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Beginner's Heart

Beginner's Heart

America hates teachers: the new normal…?

I’m fashed, my Aunt Bonnie would say. From the French ‘fâcher,’ to make angry, or offend. It’s an old Southern term — probably been around since French settlements.

It isn’t just ‘to get mad,’ however — at least not the way my family used it. If you’re fashed, you’re obsessing over something, tying yourself in knots. That would be me…

And as usual it’s education. A collision of two stories, and a post by my cousin Sally, has left me steaming. The first story is from Switzerland, via a colleague. It simply states that the average salary of a teacher in Switzerland is in excess of $110,000.00. Using a mathematical formula (Purchasing Power Parity) that I frankly didn’t get, Daniel — my colleague — says that in 2012 terms in the US, that would be a scant $79,000.00.

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Keep that figure in mind.

The other story was a post on a friend’s (and fellow teacher) Facebook wall. She was reposting yet another  teacher’s frustration at the portrayal of the striking teachers in Chicago. ‘Greedy,’ an editorial in the Washington Post called them. ‘Not concerned about the children.’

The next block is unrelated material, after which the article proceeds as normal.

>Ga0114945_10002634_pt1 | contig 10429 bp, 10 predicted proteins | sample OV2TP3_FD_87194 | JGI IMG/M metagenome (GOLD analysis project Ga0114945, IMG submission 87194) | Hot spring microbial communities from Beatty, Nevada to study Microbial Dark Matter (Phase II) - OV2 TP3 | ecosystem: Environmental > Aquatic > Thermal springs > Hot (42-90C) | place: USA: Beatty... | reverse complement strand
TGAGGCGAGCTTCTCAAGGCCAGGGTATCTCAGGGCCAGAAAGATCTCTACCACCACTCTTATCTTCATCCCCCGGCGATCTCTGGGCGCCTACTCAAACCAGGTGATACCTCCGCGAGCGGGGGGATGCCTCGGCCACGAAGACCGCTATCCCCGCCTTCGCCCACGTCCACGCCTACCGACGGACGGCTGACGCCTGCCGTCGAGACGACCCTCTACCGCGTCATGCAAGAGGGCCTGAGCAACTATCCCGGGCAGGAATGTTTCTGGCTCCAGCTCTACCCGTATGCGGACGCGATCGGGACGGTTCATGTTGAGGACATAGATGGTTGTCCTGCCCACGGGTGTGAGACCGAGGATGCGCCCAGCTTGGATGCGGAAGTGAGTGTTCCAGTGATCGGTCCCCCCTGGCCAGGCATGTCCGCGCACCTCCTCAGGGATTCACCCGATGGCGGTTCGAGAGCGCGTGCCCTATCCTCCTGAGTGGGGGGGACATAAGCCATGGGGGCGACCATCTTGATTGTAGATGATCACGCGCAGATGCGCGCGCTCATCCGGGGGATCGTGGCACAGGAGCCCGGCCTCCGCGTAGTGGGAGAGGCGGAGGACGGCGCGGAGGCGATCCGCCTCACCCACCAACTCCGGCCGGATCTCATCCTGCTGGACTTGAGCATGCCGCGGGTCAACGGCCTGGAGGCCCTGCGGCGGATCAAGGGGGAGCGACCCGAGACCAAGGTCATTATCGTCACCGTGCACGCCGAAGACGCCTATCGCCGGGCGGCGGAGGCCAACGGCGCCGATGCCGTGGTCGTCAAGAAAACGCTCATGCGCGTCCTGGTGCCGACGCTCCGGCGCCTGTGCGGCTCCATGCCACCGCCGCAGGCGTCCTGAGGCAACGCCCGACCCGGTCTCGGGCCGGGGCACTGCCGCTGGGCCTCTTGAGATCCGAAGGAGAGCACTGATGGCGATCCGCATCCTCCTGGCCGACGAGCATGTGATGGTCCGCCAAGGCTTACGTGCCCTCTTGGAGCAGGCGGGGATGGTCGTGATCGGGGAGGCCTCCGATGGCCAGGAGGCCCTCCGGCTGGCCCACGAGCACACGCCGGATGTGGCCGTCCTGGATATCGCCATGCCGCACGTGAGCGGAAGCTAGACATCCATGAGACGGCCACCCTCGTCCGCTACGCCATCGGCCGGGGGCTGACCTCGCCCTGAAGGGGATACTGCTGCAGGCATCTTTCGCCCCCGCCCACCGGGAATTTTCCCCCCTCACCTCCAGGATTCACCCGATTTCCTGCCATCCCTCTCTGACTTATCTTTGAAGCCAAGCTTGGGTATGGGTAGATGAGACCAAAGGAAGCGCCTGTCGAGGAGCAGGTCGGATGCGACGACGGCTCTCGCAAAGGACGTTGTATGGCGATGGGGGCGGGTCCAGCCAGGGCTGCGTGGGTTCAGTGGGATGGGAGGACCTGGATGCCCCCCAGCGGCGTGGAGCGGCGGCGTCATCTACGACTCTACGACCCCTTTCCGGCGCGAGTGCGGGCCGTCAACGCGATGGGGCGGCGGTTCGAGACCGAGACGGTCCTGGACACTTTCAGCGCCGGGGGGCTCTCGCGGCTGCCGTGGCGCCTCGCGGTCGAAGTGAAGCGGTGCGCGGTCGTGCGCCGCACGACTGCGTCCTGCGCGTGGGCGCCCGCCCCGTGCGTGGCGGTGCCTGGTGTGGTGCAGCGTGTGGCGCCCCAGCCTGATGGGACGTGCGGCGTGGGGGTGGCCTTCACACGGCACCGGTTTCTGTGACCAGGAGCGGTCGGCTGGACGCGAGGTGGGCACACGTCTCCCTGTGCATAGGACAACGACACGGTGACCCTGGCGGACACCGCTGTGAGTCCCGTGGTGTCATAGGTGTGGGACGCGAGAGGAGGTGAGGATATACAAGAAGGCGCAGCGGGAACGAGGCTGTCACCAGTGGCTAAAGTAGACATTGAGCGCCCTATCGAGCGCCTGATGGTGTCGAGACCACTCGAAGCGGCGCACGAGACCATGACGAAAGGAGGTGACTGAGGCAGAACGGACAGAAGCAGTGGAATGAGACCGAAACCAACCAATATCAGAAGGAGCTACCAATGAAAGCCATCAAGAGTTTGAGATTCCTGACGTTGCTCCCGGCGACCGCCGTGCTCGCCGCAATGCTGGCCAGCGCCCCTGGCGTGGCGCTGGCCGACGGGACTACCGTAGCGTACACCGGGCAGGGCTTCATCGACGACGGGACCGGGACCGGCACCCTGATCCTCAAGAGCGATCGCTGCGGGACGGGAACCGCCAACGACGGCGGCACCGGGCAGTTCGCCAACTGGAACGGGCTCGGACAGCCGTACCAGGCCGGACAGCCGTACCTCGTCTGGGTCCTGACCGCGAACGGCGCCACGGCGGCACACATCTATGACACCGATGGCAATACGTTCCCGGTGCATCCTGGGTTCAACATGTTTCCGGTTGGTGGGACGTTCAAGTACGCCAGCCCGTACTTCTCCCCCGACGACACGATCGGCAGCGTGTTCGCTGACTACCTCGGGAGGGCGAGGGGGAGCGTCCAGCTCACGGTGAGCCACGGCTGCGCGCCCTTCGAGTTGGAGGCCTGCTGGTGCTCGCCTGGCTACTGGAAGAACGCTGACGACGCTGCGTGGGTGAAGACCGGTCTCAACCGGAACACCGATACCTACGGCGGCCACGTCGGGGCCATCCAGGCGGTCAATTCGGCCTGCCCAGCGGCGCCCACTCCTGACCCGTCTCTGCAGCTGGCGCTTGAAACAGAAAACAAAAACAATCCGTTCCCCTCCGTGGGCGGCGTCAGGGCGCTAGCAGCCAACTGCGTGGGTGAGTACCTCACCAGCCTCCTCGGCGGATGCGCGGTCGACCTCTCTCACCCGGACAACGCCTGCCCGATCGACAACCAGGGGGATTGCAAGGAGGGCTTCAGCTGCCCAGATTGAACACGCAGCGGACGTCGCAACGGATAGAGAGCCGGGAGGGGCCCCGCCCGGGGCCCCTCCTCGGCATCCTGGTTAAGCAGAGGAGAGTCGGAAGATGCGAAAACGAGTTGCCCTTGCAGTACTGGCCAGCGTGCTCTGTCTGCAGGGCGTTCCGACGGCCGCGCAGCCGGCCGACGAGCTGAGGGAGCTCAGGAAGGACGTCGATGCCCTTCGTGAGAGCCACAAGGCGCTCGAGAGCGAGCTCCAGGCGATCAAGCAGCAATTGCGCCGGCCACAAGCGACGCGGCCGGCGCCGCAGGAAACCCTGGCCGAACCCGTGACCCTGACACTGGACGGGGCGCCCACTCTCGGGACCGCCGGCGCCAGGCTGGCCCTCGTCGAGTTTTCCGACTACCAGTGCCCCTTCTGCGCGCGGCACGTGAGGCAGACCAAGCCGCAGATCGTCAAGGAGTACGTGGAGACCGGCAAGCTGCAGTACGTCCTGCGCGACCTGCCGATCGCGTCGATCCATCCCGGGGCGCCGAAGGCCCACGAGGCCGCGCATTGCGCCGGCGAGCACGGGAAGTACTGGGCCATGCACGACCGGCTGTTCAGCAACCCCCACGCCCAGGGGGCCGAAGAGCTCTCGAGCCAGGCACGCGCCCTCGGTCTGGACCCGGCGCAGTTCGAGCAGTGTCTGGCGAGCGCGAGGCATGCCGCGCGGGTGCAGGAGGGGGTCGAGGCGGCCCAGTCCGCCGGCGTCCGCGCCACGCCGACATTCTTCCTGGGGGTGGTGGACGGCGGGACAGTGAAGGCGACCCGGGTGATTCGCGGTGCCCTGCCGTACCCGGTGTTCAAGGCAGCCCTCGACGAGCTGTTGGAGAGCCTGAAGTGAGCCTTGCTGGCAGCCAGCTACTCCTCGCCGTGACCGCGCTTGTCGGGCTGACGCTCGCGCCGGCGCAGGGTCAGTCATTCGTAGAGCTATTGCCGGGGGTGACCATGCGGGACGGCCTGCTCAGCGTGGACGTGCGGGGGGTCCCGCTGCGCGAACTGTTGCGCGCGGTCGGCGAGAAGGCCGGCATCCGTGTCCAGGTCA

Finally? My cousin Sally — who is spending her teacher’s retirement TEACHING. A gifted, committed, passionate teacher. Who says that in today’s climate, she would never have become a teacher… We would have lost her, as we are losing so many of my students who entered teacher training…

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So here’s my rant (and warning, I’m pretty hot!): What in the current education reform movement — as exemplified by dollar-chasers like Michelle Rhee —  is about the children? And who of these many reformers has taught in a classroom? Michelle Rhee tore the skin off her students’ mouth when she pulled the masking tape she’d used to tape their mouths shut. Is THIS the kind of mindset we want in our beginning teachers? And yes, she was a first-year teacher. I work with first-year teachers –not one would ever have taped a student’s mouth w/ masking tape. No one I know thinks that is a ‘game.’ Nor would the current education system allow such a ‘mistake.’